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  • Meeting abstract
  • Open Access

P01-008 – FMF genotype-phenotype correlations in Germany

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Pediatric Rheumatology201311 (Suppl 1) :A12

https://doi.org/10.1186/1546-0096-11-S1-A12

  • Published:

Keywords

  • Sequence Variant
  • Severity Score
  • Familial Mediterranean Fever
  • Frequent Mutation
  • Typical Distribution

Introduction

Familial Mediterranean fever (FMF) is one the most common autoinflammatory disease (AID). Pathogenomic relevant mutations in the MEFV gene show autosomal recessive inheritance, but co-dominant mutations have been described.

Objectives

We aimed to evaluate correlations between ethnic origin, phenotype and genotype for FMF patients in the German AID-Net-registry.

Methods

We used two common scoring systems modified for children (Mor et al., Pras et al.) to assess disease severity in 243 FMF patients of the AID-Net-registry. For the four most frequent mutations, we tested for a correlation of the genotype with the phenotype, mean CRP and ethnic origin, respectively. Furthermore, we evaluated the applicability of the two severity scores for children.

Results

Among the 243 patients, we detected a total of 433 pyrin mutations and 22 different sequence variants, including one new mutation (p.Gly488Asp). The four most frequent alterations were p.Met694Val (55%, n=238), p.Met680lle (12%, n=52), p.Val726Ala (10%, n=44) and p.Glu148Gln (8%, n=34). Ethnic origin could be determined in 224 cases; the prevailing ancestry was Turkish (83%, n=185), 8% (n=18) were Lebanese. P.Met694Val in homozygous form (n=74; 30.5%) was correlated with a more severe disease activity, based on the score by Mor, as well as with a higher mean CRP (74 mg/l, n=60, 31 mg/l, n=59) compared to patients without this mutation (p=0.01 and p<0.01, respectively). The score suggested by Pras did not yield a significant genotype-phenotype correlation; indeed, the two scoring systems were inconsistent with each other (κ<0.07). Although a typical distribution of mutations in different ethnic populations was obvious, this trend was not statistically significant, probably due to the divergent number of cases.

Conclusion

The homozygous p.Met694Val substitution was associated with a more severe disease activity. There was no origin-genotype correlation in this FMF population. The well-known severity scores for children (Mor, Pras) are inconsistent.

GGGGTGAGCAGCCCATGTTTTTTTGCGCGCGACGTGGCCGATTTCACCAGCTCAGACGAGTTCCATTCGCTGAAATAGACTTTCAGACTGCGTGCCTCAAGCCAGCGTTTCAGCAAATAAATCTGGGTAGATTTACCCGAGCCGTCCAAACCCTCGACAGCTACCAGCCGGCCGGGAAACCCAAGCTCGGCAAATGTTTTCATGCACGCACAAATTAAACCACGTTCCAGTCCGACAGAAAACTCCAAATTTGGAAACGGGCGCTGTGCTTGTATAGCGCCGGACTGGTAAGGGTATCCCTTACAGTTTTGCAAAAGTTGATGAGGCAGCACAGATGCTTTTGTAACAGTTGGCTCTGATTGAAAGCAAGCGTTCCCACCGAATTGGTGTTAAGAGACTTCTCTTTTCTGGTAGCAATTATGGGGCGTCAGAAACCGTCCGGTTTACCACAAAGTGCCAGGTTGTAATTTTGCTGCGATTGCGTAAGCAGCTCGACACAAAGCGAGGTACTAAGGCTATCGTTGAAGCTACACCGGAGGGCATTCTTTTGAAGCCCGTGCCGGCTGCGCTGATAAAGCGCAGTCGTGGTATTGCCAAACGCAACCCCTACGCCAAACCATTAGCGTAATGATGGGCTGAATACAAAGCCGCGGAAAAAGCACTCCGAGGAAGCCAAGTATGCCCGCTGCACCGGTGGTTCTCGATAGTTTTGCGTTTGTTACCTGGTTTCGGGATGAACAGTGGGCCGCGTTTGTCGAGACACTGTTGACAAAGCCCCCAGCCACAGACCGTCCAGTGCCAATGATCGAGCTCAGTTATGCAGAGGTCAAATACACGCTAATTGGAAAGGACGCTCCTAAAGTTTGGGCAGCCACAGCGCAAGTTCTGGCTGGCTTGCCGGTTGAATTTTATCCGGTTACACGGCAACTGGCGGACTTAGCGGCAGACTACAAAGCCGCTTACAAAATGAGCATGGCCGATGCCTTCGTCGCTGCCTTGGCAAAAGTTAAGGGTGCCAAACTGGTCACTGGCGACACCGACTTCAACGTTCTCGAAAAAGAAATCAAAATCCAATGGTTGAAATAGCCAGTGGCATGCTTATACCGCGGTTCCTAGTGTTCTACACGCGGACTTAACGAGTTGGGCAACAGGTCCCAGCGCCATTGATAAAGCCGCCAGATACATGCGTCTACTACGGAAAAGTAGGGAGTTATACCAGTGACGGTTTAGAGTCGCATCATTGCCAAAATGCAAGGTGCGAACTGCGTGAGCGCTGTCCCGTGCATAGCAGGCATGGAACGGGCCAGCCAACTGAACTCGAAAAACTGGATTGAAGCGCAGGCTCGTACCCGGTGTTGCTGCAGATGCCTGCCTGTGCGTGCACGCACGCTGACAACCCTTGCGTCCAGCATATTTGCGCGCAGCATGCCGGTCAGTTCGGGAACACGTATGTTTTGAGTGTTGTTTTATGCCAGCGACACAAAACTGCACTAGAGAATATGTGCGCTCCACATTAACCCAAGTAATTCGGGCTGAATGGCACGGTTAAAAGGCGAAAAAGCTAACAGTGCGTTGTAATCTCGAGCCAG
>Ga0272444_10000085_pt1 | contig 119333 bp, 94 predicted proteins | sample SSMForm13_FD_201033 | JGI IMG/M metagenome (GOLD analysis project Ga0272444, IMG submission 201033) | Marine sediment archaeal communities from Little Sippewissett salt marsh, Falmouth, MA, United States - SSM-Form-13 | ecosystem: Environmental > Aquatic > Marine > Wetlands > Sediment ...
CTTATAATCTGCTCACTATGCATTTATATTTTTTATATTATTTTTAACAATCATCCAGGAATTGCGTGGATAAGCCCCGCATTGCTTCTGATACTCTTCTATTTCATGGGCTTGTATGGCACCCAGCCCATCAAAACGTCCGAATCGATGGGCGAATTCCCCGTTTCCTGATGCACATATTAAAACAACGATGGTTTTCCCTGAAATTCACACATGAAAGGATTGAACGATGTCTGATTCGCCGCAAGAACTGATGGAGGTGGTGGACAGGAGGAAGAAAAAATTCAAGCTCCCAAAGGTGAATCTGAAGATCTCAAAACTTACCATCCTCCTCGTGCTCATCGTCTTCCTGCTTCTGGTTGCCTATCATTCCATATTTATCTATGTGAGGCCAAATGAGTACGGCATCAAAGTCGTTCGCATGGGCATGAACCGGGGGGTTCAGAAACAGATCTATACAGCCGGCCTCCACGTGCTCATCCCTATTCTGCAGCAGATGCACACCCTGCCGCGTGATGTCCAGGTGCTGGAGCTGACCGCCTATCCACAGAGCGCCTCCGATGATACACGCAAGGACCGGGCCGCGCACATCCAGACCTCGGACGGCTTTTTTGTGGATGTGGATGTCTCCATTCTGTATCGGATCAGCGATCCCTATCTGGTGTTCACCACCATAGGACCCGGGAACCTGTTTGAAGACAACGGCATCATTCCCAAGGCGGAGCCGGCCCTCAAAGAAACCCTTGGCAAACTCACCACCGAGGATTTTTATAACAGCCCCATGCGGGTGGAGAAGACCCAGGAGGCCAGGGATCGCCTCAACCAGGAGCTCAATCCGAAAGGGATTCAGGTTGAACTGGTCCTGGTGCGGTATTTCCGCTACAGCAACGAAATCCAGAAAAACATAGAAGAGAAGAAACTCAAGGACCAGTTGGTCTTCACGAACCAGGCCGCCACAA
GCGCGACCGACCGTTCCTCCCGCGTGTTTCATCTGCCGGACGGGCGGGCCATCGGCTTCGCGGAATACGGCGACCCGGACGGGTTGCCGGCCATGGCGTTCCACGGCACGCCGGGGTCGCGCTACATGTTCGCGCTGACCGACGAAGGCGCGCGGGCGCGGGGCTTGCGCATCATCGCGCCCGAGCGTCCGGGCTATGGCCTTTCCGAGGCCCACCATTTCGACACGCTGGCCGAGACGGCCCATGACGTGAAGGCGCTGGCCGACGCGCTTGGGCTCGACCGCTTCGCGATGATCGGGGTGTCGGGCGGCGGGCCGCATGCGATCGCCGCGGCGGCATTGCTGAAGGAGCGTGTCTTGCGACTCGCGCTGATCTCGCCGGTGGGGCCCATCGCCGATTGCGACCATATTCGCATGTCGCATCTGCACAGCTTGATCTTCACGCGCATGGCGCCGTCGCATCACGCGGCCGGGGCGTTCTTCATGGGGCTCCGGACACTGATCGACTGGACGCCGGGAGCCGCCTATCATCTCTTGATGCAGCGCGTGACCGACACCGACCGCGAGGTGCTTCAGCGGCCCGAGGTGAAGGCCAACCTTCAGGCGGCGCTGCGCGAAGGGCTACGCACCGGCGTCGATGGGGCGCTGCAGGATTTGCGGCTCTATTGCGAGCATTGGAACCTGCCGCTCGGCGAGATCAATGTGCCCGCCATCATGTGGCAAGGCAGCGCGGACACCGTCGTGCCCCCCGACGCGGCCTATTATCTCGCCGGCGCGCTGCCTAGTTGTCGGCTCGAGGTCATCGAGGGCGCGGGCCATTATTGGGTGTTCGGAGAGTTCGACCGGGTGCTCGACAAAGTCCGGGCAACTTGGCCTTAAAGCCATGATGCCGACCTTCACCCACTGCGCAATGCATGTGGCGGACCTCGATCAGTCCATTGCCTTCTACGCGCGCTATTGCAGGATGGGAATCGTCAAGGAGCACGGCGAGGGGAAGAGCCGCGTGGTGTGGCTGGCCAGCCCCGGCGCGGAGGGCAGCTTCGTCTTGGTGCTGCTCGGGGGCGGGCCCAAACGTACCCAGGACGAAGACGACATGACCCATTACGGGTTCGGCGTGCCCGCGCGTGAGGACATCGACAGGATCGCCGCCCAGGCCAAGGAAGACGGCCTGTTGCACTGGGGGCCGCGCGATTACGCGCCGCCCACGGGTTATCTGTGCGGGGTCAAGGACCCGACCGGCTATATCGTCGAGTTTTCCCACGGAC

Disclosure of interest

M. Jeske: None Declared, P. Lohse: None Declared, T. Kallinich: None Declared, T. Berger: None Declared, C. Rietschel: None Declared, D. Holzinger : None Declared, C. Kamlah: None Declared, P. Lankisch: None Declared, R. Berendes: None Declared, G. Dückers: None Declared, G. Horneff Consultant for: financial support for clinical trials from Abbott, Pfizer and Roche, E. Lilienthal: None Declared, J. Haas Consultant for: Pfizer, Roche and Novartis, A. Giese: None Declared, F. Dressler: None Declared, J. Berrang: None Declared, C. Pütter: None Declared, L. Braunewell: None Declared, U. Neudorf: None Declared, T. Niehues: None Declared, E. Lainka: None Declared

Authors’ Affiliations

(1)
Children's Hospital, University Duisburg-Essen, Essen, Germany
(2)
Labor Blessing und Partner, Singen, Germany
(3)
Charité Berlin, Children's hospital, Berlin, Germany
(4)
Children's Hospital, University Witten/Herdecke, Datteln, Germany
(5)
Department of Pediatric Rheumatology, Clementine Hospital, Frankfurt, Germany
(6)
Children's Hospital, University Münster, Münster, Germany
(7)
Children's Hospital, UKE Hamburg, Hamburg, Germany
(8)
Pediatric Rheumatology, University Düsseldorf, Düsseldorf, Germany
(9)
Pediatric Rheumatology, St. Marien's Children's Hospital, Landshut, Germany
(10)
Pediatric Immunology and Rheumatology, HELIOS Children's hospital, Krefeld, Germany
(11)
Centre of Pediatric Rheumatology, Asklepios Clinic, St. Augustin, Germany
(12)
Children's Hospital, Ruhr-University, Bochum, Germany
(13)
German Center for Pediatric Rheumatology, Children's Hospital, Garmisch-Partenkirchen, Germany
(14)
Marienhospital Herne, Ruhr-University Bochum, Herne, Germany
(15)
Pediatric Rheumatology Clinic, Hannover Medical School, Hannover, Germany
(16)
Pediatric Rheumatology, Westfaelisches Kinderzentruma, Dortmund, Germany
(17)
Institute for Medical Informatics, Biometry and Epidemiology, University Hospital, Essen, Germany

Copyright

© Jeske et al; licensee BioMed Central Ltd. 2013

This article is published under license to BioMed Central Ltd. This is an Open Access article distributed under the terms of the Creative Commons Attribution License (http://creativecommons.org/licenses/by/2.0), which permits unrestricted use, distribution, and reproduction in any medium, provided the original work is properly cited.

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